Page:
General fund increase in FY21 budget for county schools


The Walker County Board of Education's fiscal year 2021 budget reflects a general fund increase and a one-month operating reserve excess.

Chief School Financial Officer John Skalnik presented the budget to board members at two public hearings on Sept. 8 and Sept. 10.   

The approved budget includes financials from Oct. 1, 2020, through Sept. 30, 2021.

The school board is estimated to begin the fiscal year with a general fund balance of $7.78 million and end with a general fund balance of nearly $8.3 million.

Skalnik discussed revenues the school system will receive during the fiscal year. Sixty-seven percent of the revenues come from the state, with 27 percent from local sources and 12 percent from federal sources.

The school board is expected to receive roughly $46.8 million in state revenues, which includes over $40 million from the state's Foundation Program. Just over $305,000 will be received through state revenues for the school nurse program, as well as roughly $423,000 for the Alabama Reading Initiative.

The school system also earns over $4.3 million for transportation and just over $936,000 for Pre-K education.  

Federal revenues totaled nearly $7.7 million in all funds combined, including USDA funds of just over $2 million, 21st Century program funding of $488,000, Title I funds of just over $2.5 million, over $126,000 for vocational education, just over $1.9 million regarding the Individuals with Disabilities Act, and other federal funding.

Local revenues include ad valorem funds, county sales tax revenue, and other local revenue sources. Despite the COVID-19 pandemic, county sales tax revenue is still coming in strong at over $12.7 million received by Walker County Schools.

Total local revenues are expected at just over $18.2 million. 

State, local, federal, and other revenues are estimated at just over $91.86 million from all sources. 

The bulk of school board expenditures include salaries and benefits of over $55.2 million in the general fund, purchased services of over $3.2 million from the general fund, and materials and supplies purchases of over $8.4 million in all funds combined.

Expenditures also include just over $20,000 in audio/video equipment, nearly $87,000 in athletic and physical education equipment, and other capital outlay expenditures.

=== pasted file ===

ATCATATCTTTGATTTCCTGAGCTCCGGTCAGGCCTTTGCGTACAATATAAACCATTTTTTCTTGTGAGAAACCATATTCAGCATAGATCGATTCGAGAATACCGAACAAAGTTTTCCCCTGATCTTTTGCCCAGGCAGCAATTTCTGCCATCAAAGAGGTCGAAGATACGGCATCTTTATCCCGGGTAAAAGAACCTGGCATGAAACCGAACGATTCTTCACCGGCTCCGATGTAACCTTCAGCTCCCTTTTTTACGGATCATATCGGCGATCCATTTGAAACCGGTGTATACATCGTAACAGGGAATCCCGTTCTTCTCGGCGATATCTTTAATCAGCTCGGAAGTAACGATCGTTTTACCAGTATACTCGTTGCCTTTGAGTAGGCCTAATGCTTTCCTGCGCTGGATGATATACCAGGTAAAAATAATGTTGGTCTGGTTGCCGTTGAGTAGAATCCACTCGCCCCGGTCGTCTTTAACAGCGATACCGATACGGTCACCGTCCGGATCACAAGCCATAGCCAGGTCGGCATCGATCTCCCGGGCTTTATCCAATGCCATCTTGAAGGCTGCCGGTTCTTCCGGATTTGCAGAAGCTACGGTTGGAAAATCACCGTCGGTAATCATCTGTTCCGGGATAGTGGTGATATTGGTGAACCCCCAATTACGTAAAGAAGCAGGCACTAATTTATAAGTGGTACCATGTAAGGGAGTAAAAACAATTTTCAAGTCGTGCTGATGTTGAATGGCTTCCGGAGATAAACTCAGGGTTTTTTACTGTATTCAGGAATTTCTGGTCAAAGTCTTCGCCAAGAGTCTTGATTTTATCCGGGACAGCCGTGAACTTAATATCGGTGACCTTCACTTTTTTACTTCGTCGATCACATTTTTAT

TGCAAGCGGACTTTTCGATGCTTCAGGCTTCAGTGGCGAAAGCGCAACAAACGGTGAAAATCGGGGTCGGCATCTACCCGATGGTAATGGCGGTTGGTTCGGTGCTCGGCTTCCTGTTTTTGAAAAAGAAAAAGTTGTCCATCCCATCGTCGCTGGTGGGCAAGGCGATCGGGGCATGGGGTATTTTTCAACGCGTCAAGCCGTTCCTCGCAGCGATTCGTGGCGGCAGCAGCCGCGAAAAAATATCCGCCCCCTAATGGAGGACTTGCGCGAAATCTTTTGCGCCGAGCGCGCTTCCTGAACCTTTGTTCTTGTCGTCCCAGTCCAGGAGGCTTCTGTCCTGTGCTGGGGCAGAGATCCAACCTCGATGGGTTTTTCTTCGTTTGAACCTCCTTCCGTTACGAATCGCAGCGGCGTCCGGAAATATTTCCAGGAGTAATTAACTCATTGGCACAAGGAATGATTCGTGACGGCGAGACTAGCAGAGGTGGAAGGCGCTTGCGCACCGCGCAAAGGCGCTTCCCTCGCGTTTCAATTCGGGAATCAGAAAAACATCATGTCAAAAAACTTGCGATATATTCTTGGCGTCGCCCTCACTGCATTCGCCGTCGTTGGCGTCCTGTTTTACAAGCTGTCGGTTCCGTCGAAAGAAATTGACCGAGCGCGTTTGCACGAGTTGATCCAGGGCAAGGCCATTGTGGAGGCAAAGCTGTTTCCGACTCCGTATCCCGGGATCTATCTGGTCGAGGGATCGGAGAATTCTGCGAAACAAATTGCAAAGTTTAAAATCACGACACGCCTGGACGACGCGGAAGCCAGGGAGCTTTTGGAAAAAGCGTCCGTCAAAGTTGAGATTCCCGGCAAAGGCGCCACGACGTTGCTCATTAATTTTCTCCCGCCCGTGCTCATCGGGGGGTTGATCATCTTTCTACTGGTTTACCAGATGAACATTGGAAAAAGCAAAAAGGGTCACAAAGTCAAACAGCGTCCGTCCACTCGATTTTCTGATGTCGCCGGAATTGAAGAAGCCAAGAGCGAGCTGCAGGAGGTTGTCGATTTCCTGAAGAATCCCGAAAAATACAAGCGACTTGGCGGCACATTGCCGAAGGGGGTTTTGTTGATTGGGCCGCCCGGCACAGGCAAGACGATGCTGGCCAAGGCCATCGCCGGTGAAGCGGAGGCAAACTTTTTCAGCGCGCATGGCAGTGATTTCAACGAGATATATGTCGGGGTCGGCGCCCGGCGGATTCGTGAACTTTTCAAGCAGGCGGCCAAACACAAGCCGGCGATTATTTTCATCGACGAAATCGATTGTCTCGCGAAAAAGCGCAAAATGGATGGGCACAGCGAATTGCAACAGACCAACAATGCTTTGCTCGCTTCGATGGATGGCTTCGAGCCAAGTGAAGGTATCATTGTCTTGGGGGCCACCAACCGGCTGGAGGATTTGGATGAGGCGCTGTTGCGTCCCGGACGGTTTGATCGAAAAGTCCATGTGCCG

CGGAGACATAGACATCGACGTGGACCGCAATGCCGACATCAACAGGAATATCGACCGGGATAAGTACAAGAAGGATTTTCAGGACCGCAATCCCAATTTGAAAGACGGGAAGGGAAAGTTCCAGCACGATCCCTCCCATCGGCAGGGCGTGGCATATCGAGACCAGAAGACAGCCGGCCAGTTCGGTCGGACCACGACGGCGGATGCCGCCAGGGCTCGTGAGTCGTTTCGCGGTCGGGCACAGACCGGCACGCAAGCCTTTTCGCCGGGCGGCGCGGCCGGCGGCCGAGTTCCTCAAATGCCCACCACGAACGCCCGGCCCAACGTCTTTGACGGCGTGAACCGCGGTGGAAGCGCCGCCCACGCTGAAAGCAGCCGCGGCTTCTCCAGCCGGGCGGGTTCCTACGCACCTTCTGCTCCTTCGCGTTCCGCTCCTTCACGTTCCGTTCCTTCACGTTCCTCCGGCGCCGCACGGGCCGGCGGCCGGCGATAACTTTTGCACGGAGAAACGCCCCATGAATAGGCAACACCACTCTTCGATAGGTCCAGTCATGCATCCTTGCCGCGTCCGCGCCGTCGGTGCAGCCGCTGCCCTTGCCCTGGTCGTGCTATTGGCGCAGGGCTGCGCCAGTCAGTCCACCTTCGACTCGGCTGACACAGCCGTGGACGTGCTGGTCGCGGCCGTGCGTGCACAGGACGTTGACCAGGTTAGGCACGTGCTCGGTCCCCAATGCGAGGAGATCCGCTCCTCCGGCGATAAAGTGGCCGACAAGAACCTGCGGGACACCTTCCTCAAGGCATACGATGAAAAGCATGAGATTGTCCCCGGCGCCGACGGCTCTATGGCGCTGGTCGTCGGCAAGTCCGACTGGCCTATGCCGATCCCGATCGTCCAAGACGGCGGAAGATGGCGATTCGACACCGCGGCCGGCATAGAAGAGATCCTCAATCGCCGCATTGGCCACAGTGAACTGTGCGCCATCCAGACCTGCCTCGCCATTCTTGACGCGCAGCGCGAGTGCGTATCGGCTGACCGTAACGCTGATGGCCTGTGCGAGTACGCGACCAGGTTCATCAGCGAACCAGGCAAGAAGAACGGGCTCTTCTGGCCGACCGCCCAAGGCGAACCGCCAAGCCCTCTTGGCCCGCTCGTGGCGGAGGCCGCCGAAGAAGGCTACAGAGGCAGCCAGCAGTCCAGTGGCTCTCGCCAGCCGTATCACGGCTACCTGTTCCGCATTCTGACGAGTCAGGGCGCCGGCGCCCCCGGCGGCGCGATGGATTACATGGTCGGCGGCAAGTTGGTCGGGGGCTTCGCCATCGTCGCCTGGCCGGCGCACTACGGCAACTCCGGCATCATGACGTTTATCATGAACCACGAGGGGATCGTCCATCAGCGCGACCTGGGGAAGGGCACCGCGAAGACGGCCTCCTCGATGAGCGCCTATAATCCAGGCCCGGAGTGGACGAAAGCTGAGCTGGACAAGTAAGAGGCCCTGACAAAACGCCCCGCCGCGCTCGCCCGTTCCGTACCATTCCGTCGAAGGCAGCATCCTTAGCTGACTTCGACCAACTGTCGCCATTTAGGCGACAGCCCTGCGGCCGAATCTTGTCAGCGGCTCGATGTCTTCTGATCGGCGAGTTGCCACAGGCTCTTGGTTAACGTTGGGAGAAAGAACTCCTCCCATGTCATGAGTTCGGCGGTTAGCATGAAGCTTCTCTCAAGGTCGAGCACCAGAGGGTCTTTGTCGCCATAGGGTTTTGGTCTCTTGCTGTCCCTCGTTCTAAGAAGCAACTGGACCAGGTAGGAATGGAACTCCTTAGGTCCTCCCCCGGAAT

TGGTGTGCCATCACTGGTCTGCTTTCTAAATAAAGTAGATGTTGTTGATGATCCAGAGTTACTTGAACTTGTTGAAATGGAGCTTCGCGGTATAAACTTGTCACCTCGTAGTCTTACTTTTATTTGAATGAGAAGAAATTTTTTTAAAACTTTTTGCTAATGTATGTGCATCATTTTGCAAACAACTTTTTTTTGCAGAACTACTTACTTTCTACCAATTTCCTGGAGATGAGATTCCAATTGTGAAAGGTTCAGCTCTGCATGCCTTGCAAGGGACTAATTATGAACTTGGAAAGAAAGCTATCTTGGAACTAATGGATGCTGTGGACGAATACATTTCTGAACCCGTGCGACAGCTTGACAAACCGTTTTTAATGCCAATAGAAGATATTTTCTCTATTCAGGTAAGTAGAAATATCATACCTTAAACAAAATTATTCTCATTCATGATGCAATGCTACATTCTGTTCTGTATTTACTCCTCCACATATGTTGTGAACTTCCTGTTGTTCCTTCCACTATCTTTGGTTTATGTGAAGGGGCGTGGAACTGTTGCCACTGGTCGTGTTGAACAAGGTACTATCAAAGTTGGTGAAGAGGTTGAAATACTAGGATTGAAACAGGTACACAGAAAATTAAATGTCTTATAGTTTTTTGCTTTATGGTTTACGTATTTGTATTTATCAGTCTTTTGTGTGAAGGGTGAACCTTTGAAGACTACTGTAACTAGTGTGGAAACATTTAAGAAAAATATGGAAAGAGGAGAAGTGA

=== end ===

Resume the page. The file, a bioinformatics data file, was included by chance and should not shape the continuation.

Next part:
Total expenditures in all funds are estimated at just over $93.2 million.

During the budget presentations, Skalnik discussed how a deduction in local teaching units has saved the school system money and helped allow for an over one-month operating reserve.

"Last year, we were still in a deficit mode," Skalnik said. "With our positive momentum, we've moved from being on the edge of just having a one month's reserve to now [having excess reserve]."

In the fiscal year 2014, the school system had 52.85 local teacher units and, as of the fiscal year 2021, the school system has only 35.06 teacher units — a drop of roughly 10 units from last year.

In the past, Superintendent Dr. Joel Hagood has explained that as enrollment drops in county schools, the number of state-funded teaching units also decreases, meaning the school board has to pay for any additional teaching units out of local funds.

"As we lose enrollment, it is impossible to carry on and ignore that," Hagood said.

Thankfully, enrollment numbers are improving. Hagood said the school system has been losing an average of 110 students annually; however, enrollment only dropped by roughly 30 students last year.

The school system's projected enrollment for the fiscal year 2021 is 7,131, and approximately 938 people are employed by the Walker County Board of Education.

After discussing how a reduction in local teaching units has positively impacted the budget, Skalnik said the school system is maintaining a one-month operating reserve and now has $2,166,600 in excess reserve. 

About a year ago, the school system was in danger of not having a one-month operating reserve.

Hagood said now having an excess reserve is a direct result of the school board making tough decisions that have ultimately made the school system more financially secure.

"If we stay the course, which I fully intend to, we should be fine at this point moving forward. The heavy lifting has been done," he said.

When the budget was approved on Sept. 10, school board chairman Brad Ingle said he is encouraged with the school system's financial status, especially in the middle of a global pandemic.

"It's shocking that things are as good as they are this year, but I'm glad it's that way," Ingle said. "I believe we're in good shape. We've got a good budget."


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